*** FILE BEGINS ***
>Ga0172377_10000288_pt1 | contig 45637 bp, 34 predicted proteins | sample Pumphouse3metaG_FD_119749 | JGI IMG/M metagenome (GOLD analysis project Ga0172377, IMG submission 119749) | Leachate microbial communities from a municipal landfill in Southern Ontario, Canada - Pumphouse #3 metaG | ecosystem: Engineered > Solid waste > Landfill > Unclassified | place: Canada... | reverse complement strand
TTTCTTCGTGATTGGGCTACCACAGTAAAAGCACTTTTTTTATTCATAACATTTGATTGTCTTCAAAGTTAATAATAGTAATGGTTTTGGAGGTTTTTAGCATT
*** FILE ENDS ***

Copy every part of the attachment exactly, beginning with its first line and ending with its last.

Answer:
>Ga0172377_10000288_pt1 | contig 45637 bp, 34 predicted proteins | sample Pumphouse3metaG_FD_119749 | JGI IMG/M metagenome (GOLD analysis project Ga0172377, IMG submission 119749) | Leachate microbial communities from a municipal landfill in Southern Ontario, Canada - Pumphouse #3 metaG | ecosystem: Engineered > Solid waste > Landfill > Unclassified | place: Canada... | reverse complement strand
TTTCTTCGTGATTGGGCTACCACAGTAAAAGCACTTTTTTTATTCATAACATTTGATTGTCTTCAAAGTTAATAATAGTAATGGTTTTGGAGGTTTTTAGCATT